LH: There are elements of magic and ritual at play in your works, as you integrate talismans like teeth into your art. One gets the sense that the works themselves are designed to be part of some unknown ritual, evoking hidden spells upon the viewer—Is the occult a pure academic interest for you or does a belief in the supernatural play a role in your personal and creative life?
MS: The weird, the otherworldly, the supernatural, the occult, horror and fear have always been part of the landscape of my everyday, even as a child—especially as a child! My parents didn’t shelter me from all things horror-themed because I was drawn to them so much. Perhaps this is why I incorporate the awkward and scary into my work. I’ve always liked to scare myself; I still do. What it is about these things is that they require a sense of belief to make them work, because they are unexplainable and unknowable. So we push boundaries as kids to see how they affect us, what we fear, what we can take, what we can’t.
Objects in my work that appear to be talismans of sorts are just that. They stand in for the power of belief we place on things, to make them magic—to make them real and have a dual life, beyond what meets the eye. The body in my work always appears fragmented to an extent, and the severing from a whole also stands in for a greater talisman. And when this conceptual body comes together to make new configurations, new conversations, new dialogue, can occur. And the possibilities are what make them magic and powerful.
LH: BLACK MIRROR directly references the tool painters in the 18th century used to frame their scenes. What drew you to this reference?
MS: The reference to the black mirror as a tool used by painters is not so much about who was using the tool, but how it was used. Painters would turn their backs to their subject matters and view the reflection through the black mirror, which enabled them to cancel out the visual noise, and helped them to compose and edit their imagery. I loved the idea of turning your back to the thing you wanted to see and then re-inventing it, creating a new visual narrative. In my work I want to edit and re-configure experience and ideas and thought into my own myth.
LH: in Shroud (overhead) and Shroud (crouching), we see two different images of human characters huddled together so closely that it’s impossible to make out what kinds of interactions they’re having with one another—There are secrets being kept from us as the viewer, which I read as a theme in your work. We live in an age of the confessional personal essay, where many of us spew our deepest secrets on social media—Do you feel something is lost when we move farther and farther away from having a private inner life?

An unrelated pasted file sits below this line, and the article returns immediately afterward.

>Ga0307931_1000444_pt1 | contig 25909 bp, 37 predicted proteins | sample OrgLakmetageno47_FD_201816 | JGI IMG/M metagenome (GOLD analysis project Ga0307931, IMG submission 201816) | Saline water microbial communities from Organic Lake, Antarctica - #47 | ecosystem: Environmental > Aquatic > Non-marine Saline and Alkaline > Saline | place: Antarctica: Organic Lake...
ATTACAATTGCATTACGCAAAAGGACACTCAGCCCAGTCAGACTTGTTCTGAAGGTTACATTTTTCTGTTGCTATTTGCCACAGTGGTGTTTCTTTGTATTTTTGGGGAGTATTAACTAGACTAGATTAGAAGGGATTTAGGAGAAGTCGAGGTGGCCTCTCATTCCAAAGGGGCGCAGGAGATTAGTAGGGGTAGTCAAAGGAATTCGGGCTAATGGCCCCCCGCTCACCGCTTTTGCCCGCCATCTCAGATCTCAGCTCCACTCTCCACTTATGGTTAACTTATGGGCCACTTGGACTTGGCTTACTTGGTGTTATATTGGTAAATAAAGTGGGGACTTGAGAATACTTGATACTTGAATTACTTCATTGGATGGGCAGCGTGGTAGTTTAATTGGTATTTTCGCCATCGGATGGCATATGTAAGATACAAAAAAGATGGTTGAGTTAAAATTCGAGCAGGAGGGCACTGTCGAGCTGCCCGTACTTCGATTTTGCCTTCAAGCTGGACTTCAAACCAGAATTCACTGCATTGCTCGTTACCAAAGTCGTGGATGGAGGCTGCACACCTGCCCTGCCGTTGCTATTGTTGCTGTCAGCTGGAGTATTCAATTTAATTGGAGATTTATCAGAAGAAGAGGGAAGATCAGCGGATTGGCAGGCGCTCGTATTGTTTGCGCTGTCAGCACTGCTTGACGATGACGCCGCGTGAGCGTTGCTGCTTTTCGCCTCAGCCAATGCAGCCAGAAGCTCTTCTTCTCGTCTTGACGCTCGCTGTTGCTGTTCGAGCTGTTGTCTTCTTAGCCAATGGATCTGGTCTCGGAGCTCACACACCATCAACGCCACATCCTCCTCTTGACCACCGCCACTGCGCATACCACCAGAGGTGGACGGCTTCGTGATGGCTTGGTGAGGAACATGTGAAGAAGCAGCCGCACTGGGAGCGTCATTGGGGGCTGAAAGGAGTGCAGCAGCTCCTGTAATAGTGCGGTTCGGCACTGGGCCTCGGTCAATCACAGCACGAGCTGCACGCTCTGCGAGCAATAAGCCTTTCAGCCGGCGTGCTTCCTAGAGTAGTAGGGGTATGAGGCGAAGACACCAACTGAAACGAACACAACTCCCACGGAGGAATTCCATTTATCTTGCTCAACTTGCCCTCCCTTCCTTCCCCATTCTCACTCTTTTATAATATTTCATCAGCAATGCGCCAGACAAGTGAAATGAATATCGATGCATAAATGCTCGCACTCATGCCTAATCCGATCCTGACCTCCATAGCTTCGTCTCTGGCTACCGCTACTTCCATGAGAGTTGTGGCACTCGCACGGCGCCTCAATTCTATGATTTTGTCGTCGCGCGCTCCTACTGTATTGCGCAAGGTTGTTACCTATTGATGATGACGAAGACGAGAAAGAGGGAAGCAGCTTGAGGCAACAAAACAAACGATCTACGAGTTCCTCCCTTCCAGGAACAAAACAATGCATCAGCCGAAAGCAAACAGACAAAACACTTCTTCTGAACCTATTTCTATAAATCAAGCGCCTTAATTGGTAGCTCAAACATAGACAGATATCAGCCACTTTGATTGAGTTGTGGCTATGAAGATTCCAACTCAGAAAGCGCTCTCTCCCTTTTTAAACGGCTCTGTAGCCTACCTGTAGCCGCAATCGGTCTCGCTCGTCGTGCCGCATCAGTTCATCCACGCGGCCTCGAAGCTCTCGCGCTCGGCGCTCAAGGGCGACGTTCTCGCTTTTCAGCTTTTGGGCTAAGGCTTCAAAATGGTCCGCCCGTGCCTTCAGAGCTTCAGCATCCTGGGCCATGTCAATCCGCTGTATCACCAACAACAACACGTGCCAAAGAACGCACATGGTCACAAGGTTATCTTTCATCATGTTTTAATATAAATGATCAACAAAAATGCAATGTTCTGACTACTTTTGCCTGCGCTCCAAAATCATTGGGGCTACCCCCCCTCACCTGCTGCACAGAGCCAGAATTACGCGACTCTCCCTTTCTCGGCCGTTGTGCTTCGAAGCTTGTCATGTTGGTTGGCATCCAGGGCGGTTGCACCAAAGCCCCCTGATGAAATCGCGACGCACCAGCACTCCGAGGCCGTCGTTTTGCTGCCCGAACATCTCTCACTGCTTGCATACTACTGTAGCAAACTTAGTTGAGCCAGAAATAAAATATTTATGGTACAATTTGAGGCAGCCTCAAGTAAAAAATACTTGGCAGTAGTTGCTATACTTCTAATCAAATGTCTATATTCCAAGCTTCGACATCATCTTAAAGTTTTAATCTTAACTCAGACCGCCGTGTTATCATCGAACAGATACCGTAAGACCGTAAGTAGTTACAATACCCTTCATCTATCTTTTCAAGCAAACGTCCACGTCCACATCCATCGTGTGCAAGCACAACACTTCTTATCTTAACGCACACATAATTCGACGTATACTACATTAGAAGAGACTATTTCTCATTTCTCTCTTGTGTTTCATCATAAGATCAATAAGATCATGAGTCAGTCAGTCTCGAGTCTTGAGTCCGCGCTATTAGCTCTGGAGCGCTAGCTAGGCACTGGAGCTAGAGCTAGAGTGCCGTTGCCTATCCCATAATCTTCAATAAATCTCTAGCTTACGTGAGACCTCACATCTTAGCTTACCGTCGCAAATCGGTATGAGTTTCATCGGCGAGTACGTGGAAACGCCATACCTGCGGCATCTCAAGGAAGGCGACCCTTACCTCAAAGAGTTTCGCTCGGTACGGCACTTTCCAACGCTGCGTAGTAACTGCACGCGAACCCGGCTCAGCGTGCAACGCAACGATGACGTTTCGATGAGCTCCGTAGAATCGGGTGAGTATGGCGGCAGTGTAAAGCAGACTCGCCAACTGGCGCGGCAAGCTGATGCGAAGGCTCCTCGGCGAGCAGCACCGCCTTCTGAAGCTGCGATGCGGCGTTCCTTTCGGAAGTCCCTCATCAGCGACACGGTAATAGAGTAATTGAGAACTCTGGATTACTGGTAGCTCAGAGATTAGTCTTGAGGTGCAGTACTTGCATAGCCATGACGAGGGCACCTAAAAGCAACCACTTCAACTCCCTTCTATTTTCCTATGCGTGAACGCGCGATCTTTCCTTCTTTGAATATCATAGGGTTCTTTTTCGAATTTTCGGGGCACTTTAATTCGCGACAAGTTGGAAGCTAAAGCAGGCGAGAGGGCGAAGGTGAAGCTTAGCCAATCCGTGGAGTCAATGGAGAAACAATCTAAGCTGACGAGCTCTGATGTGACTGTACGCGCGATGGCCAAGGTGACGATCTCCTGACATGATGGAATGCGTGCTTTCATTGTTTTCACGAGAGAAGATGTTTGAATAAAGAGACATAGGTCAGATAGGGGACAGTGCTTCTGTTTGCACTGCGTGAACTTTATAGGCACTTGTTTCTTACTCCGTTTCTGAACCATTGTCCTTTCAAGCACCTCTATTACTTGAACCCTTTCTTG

MS: The images of figures draped in shrouds began with BM, and I’ve since continued to create figures with this reoccurring cloak of fluidity and ink. It can be read as oil, or dirt, or rot, or mud, or blood or the cosmos even, but what is most important for me is that the shroud represents experience. It is not a physical garment, so much as it is an image that stands for a second skin. For me the shroud does not hide or conceal (even though at first glance it appears to) but instead it reveals—it is a choice to wear our experiences as informed by our ever-evolving surroundings that make up the fabric of our lives. In terms of private and inner lives versus the public, I think it’s important to always have a choice, and to be able to have to right to practice that choice. There are things we want to keep special and secret and there are things we want to share.
LH: Can you tell me a little bit about what the creative process is like for you? Do you work from life? From memory? With a plan of what you’re going to draw?
MS: Drawing can be very intuitive for me, and sometimes it can be very organized and planned. Sometimes I’ll draw thumbnail sketches of what I want a drawing to look like, but minimally, because I love letting the drawing take place all at once, to include the unexpected marks, to allow it to live, and then each mark you place invites you to respond. I work from both life and memory, from models (myself mainly) and from references. I listen to a lot of music when I draw, lots of heavy metal, lots of Dolly Parton and audiobooks—and eat a lot of snacks along the way.